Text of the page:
Alabama’s comeback was improbably fueled by its freshman class. Tagovailoa was the biggest eye-opener, but Smith wasn’t far behind. He had just six catches all season before Monday. And there was running back Najee Harris, a fourth-stringer who gashed Georgia in the fourth quarter while producing a team-high 64 rushing yards. Freshmen wideouts Henry Ruggs III and Jerry Jeudy combined for 69 receiving yards as well.

“This was, I think, one of our best recruiting classes,” Saban said, and the proof of it in this game should demoralize a nation already grappling with Alabama dynasty fatigue.

Given what Tagovailoa showed Monday, he could end up being the best of all Saban’s quarterbacks. And the kid didn’t seem shocked by any of it — like his time to shine was an inevitability.

“I couldn’t be prouder of him taking advantage of the opportunity,” Saban said. “We have total confidence in him.”

When it was over and Tagovailoa had been given the Offensive Player of the Game award, kissed the playoff trophy and been interviewed on TV, he ran up the stairs to the stands in Mercedes-Benz Stadium and into the embrace of his family. Tua’s father, Galu, was there, as were his two younger sisters and younger brother.

College football has had many players of Samoan descent become standouts, but most of them have been big, burly linemen. Now here comes a quarterback, a precocious product of Ewa Beach, Hawaii, whose future stardom has long been prophesied on the islands. Many thought Tagovailoa might follow the footsteps of Hawaiian hero Marcus Mariota to Oregon, but that didn’t happen.

Instead, Tua packed up his ukulele and singing talents — really, he’s got island musical skills — and took them to Tuscaloosa.

“I don’t know how Coach Saban found me all the way in Hawaii from Alabama,” Tua said. “Thank God he found me and we’re here right now. The biggest difference from Hawaii and Alabama would probably be there’s no beaches, but other than that, the people are very nice. The people are very religious. There’s football too. So how much better could it get?”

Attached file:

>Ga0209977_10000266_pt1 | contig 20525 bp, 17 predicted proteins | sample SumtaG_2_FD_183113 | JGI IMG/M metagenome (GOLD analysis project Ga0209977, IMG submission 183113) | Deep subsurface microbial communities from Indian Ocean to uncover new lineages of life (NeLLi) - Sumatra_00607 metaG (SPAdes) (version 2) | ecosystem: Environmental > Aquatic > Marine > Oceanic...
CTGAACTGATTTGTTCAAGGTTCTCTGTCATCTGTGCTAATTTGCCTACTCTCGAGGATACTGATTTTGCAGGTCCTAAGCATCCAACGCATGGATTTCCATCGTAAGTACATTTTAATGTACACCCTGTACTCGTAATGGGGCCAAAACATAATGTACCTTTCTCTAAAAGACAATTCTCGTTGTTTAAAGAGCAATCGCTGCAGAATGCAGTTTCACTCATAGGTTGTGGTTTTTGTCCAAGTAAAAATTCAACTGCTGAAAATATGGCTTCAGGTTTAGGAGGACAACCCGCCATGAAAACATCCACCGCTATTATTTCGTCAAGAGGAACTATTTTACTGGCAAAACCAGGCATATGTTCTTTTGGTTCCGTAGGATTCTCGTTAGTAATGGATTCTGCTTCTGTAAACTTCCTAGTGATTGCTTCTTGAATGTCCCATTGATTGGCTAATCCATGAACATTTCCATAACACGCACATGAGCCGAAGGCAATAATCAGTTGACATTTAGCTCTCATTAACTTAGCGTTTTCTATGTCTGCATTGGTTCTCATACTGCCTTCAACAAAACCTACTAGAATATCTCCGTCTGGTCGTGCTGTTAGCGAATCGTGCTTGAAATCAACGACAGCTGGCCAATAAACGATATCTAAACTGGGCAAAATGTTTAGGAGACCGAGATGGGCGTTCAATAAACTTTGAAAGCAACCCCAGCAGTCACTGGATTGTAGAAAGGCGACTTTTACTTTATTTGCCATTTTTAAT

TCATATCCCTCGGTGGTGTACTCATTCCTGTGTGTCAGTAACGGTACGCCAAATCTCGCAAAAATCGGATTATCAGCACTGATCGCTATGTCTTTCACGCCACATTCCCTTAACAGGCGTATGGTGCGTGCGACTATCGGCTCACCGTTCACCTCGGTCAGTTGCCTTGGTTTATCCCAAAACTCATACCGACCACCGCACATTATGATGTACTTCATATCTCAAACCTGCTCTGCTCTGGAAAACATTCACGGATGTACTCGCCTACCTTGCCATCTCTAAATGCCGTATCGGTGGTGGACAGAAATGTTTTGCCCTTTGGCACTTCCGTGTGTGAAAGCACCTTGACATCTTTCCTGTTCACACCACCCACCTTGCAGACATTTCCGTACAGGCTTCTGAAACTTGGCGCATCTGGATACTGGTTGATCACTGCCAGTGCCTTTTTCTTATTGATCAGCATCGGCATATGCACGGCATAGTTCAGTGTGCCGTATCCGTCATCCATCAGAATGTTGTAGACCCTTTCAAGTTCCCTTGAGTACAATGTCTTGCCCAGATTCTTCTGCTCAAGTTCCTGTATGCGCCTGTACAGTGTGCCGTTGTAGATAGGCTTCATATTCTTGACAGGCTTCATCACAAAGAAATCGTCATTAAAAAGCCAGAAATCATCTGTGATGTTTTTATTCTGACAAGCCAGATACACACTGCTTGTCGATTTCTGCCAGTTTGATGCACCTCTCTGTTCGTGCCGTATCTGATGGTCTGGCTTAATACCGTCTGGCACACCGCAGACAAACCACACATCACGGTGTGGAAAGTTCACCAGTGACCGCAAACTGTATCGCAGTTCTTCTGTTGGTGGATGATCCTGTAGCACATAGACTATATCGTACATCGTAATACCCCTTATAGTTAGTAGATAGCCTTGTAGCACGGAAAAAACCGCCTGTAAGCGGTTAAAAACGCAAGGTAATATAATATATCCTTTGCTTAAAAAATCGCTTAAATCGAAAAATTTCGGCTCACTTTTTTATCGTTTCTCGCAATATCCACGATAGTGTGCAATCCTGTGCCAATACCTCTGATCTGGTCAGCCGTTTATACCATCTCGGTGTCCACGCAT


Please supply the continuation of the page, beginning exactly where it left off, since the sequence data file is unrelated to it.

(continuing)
The Alabama player most impacted by this fortuitous marriage of faith and football is Hurts, the quarterback who was benched at halftime. He was the SEC Offensive Player of the Year last season as a true freshman himself, but this year his game has regressed under first-year offensive coordinator Daboll. Hurts was shaky against Auburn to close the regular season, not much better last week against Clemson in the Sugar Bowl and markedly worse in this game.

Now he might have just been put on the bench by Tagovailoa for the rest of his Alabama career.

Still, Hurts won a championship ring and exited the Alabama locker room with a smile on his face. He accepted congratulations from a couple of lingering fans and posed for a picture with two of them on his way to the bus. Then he exited the stadium, walking into a chilly night and an uncertain future.

Behind him, Tua finally arrived back at the Alabama locker room on the back of a golf cart. It was 1:32 a.m. ET, and he was still in full uniform. He disappeared into the locker room and didn’t come out for a long while.

There was no rush. Alabama wasn’t going anywhere without Tua Tagovailoa during the national championship game, and it sure wasn’t going anywhere without him afterward.